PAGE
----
[If you are curious about the details, I encourage you to read the paper for yourself.  For an academic work, it is a fairly easy read.  It also proposes a solution, which I found intriguing but less compelling.]

This short reactive exploration builds on the content of that paper, which asserts:

“While human behaviours were implicit in the various world scientists’ warnings, we believe they need explicit attention and concerted emergency action in order to avoid a ghastly future.”

I believe this is absolutely correct.  For decades, world scientists have stated that human behaviours had to change, but they insufficiently examined the driving source of the maladaptive behaviours in the first place.  My graphic image above summarizes the premise nicely.  I want to now take this exploration one step deeper.

Who is holding the hammer?

This post asks:  Who (or what) is behind that exploitation?  Why have those behaviours been exploited?  Obviously, a select fraction of the population profited from it, but can we really assume that some kind of all-trumping wealth-maximization motivation is innate in all humans?  Answers such as “greed”, “wealth”, or “power” might be implicitly assumed, however, I fear they are untested.  For all the same reasons behind the identification of a human behavioural crisis, the perpetrators and values driving that exploitation need explicit attention, and that may well lead to a different concerted emergency action.

The paper hints very slightly at a factor where my own personal research began:

“Like other species, H. sapiens is capable of exponential population growth (positive feedback) but until recently, major expansions of the human enterprise, including increases in consumption and waste, were held in check by negative feedback – e.g. resource shortages, competition and disease – which naturally curbed continued population growth.”

I accept that each and every species has an innate drive to increase their population and expand into as much territory as possible – to grow, occupy, and consume.  In a system of negative feedback where each life form is ultimately consumed by others, a drive to increase population is necessary to offset risk factors and ensure a continuance of presence.  (Any species that lacked sufficient capability for that would have disappeared long ago.)  The drive to occupy territory corresponds with the needs for an increased population.  As for consumption, it is one of the basic conditions (if not definitions) of life.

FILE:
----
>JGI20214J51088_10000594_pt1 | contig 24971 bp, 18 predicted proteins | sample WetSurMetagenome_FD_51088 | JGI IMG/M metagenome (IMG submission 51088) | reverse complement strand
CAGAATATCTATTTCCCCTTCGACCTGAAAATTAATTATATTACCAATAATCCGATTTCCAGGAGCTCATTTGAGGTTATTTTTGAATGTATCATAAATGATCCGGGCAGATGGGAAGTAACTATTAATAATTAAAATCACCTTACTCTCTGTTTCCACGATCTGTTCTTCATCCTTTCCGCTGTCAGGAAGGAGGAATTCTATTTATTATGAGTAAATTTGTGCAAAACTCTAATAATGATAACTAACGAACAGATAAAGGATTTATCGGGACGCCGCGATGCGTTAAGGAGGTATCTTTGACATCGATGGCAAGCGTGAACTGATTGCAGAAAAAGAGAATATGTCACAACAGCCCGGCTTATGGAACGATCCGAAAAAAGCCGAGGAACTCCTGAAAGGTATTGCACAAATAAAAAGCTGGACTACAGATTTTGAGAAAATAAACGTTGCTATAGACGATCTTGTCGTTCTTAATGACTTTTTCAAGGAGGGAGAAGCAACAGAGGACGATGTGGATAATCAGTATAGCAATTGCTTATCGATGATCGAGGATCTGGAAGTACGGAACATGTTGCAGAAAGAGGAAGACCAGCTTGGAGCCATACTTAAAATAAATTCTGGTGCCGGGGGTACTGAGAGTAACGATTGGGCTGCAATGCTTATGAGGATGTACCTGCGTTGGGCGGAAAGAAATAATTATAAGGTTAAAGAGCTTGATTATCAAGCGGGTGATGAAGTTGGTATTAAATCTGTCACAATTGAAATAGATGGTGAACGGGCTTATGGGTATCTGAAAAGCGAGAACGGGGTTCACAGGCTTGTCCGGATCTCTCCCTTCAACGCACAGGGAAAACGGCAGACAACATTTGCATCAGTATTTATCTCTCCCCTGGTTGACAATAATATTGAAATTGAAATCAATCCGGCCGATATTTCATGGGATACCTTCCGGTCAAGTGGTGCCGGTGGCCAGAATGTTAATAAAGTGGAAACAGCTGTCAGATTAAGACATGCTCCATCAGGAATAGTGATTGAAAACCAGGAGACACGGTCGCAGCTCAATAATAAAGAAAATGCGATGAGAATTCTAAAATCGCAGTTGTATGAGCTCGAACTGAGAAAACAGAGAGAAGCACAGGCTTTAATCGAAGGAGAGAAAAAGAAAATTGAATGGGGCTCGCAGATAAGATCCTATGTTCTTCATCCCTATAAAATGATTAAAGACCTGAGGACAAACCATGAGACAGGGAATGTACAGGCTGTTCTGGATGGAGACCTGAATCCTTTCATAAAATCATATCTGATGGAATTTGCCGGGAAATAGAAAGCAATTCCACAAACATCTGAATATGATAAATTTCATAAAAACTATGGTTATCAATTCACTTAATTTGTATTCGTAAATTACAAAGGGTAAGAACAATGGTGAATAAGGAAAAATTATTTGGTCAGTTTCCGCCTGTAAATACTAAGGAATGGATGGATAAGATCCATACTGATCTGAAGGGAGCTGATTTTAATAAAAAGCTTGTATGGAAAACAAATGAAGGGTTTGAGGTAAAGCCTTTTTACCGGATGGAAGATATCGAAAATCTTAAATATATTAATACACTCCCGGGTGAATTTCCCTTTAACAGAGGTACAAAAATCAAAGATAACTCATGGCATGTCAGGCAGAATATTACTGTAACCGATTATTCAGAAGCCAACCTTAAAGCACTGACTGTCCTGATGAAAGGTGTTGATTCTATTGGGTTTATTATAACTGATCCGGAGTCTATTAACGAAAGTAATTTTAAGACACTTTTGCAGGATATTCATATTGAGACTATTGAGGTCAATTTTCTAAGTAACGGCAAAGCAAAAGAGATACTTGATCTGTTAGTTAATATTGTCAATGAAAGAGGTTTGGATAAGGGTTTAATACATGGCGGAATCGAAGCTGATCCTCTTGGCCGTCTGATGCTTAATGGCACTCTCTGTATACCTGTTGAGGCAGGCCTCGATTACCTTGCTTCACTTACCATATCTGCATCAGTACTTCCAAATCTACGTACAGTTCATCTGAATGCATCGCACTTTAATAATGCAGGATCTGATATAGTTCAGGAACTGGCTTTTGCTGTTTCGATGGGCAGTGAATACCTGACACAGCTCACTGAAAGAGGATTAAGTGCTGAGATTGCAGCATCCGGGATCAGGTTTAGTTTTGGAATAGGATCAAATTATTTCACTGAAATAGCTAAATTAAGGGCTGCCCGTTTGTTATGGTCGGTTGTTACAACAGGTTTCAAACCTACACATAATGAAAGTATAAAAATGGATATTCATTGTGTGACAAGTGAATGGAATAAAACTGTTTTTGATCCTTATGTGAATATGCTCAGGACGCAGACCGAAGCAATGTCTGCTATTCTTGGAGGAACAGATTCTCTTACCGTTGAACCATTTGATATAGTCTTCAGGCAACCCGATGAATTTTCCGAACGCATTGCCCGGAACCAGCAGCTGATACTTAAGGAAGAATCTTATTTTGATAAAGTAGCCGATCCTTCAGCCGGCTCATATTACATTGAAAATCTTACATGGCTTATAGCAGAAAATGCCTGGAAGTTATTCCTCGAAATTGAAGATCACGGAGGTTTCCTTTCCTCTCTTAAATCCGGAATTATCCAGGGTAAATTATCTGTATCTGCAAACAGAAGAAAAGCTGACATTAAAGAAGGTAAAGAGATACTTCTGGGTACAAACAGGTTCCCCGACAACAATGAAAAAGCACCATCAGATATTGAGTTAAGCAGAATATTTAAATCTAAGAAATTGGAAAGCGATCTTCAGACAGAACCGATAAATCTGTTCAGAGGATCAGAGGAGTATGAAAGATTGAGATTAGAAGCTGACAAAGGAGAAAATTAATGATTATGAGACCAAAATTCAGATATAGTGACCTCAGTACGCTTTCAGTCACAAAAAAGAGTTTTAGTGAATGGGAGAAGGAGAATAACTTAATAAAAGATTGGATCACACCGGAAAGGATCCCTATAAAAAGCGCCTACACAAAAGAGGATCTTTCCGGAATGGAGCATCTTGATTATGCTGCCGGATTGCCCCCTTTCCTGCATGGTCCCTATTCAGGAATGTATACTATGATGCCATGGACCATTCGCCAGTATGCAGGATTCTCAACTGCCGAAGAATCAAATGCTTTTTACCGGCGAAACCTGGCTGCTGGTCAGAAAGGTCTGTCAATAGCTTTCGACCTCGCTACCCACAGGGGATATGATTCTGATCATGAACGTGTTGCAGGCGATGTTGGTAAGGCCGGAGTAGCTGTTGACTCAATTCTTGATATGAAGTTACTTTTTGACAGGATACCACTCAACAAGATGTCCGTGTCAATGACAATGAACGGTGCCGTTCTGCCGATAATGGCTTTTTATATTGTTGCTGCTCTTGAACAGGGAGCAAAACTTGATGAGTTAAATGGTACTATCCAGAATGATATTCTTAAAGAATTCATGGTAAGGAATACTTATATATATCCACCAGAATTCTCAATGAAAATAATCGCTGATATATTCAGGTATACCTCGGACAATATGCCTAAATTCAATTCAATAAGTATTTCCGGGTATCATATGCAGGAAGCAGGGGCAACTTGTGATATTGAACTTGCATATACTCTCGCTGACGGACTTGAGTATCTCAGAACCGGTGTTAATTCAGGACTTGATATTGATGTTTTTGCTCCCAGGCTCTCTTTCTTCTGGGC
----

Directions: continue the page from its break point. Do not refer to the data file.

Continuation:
The critical element in all of this is the concept of sufficiency.  There are peak values for growth, territory, and consumption, after which benefits to the individual life form invariably cease, to be replaced by negative outcomes.  I suggest that there is nothing in the ‘natural’ world where More is ALWAYS Better.  There are peaks and limits.  Furthermore, it could be argued that energy is the ultimate expression of value, but energy cannot be created from nothing, and entropy takes its cut of every transaction.  We exist in a world subject to the laws of thermodynamics, on a planet of finite resources.  A never-endingly increasing value does not exist anywhere in nature.

The measure of any resource value to any life form therefore expresses a qualitative value – one that depends on context and marginal utility.  More is not always better.

And yet, what if a higher species created another kind of value for itself – one measured by number, where (within that value system) more is always better.  Such a quantitative value system has no concept of sufficiency.  This is what I propose humanity has done, with the creation of the concept of virtual (monetary) wealth.  Within a monetary system, more money is always worth more than less.  In 1926, Nobel-laureate chemist Frederick Soddy (in Wealth, Virtual Wealth and Debt) pointed out that money is not subject to the laws of thermodynamics, even though all of the material things exchanged for it are.  Monetary wealth can be created from absolutely nothing (and is – as debt), and does not lose numeric value in transactions.  Being just a number, the potential value expressed is theoretically limitless, and it can exist virtually – it does not require material objects to back up that value.

This takes us back to the two significant questions that the paper raised for me:

a)      Who (or what) is behind that exploitation of behaviours?